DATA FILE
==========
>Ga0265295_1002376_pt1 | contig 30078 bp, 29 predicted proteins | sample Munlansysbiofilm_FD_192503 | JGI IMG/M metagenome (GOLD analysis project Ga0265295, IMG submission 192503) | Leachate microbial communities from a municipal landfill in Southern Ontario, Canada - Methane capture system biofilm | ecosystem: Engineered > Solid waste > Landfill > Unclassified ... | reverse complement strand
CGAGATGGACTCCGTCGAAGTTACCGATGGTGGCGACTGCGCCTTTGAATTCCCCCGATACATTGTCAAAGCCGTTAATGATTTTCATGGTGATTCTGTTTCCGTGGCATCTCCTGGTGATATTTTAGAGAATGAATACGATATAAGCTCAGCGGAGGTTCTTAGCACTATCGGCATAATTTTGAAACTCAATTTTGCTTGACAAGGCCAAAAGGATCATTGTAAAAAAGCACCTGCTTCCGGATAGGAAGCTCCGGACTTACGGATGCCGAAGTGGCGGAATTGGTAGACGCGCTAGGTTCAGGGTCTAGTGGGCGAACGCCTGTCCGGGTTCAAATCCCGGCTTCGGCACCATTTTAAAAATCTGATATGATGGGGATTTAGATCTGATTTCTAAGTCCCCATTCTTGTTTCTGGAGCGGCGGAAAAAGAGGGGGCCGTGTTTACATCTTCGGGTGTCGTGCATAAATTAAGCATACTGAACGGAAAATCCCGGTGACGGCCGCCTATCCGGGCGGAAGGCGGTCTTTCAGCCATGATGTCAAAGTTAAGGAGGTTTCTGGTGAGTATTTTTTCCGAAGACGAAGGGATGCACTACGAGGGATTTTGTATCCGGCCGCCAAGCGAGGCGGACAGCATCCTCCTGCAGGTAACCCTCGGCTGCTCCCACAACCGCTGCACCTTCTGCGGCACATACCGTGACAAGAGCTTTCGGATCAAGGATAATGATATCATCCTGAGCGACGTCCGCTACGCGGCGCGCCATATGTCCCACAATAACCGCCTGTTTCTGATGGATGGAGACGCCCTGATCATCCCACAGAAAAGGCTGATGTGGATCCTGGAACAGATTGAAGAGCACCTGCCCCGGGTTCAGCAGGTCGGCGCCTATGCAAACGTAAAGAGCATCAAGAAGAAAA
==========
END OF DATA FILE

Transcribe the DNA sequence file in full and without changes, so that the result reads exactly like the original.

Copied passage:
>Ga0265295_1002376_pt1 | contig 30078 bp, 29 predicted proteins | sample Munlansysbiofilm_FD_192503 | JGI IMG/M metagenome (GOLD analysis project Ga0265295, IMG submission 192503) | Leachate microbial communities from a municipal landfill in Southern Ontario, Canada - Methane capture system biofilm | ecosystem: Engineered > Solid waste > Landfill > Unclassified ... | reverse complement strand
CGAGATGGACTCCGTCGAAGTTACCGATGGTGGCGACTGCGCCTTTGAATTCCCCCGATACATTGTCAAAGCCGTTAATGATTTTCATGGTGATTCTGTTTCCGTGGCATCTCCTGGTGATATTTTAGAGAATGAATACGATATAAGCTCAGCGGAGGTTCTTAGCACTATCGGCATAATTTTGAAACTCAATTTTGCTTGACAAGGCCAAAAGGATCATTGTAAAAAAGCACCTGCTTCCGGATAGGAAGCTCCGGACTTACGGATGCCGAAGTGGCGGAATTGGTAGACGCGCTAGGTTCAGGGTCTAGTGGGCGAACGCCTGTCCGGGTTCAAATCCCGGCTTCGGCACCATTTTAAAAATCTGATATGATGGGGATTTAGATCTGATTTCTAAGTCCCCATTCTTGTTTCTGGAGCGGCGGAAAAAGAGGGGGCCGTGTTTACATCTTCGGGTGTCGTGCATAAATTAAGCATACTGAACGGAAAATCCCGGTGACGGCCGCCTATCCGGGCGGAAGGCGGTCTTTCAGCCATGATGTCAAAGTTAAGGAGGTTTCTGGTGAGTATTTTTTCCGAAGACGAAGGGATGCACTACGAGGGATTTTGTATCCGGCCGCCAAGCGAGGCGGACAGCATCCTCCTGCAGGTAACCCTCGGCTGCTCCCACAACCGCTGCACCTTCTGCGGCACATACCGTGACAAGAGCTTTCGGATCAAGGATAATGATATCATCCTGAGCGACGTCCGCTACGCGGCGCGCCATATGTCCCACAATAACCGCCTGTTTCTGATGGATGGAGACGCCCTGATCATCCCACAGAAAAGGCTGATGTGGATCCTGGAACAGATTGAAGAGCACCTGCCCCGGGTTCAGCAGGTCGGCGCCTATGCAAACGTAAAGAGCATCAAGAAGAAAA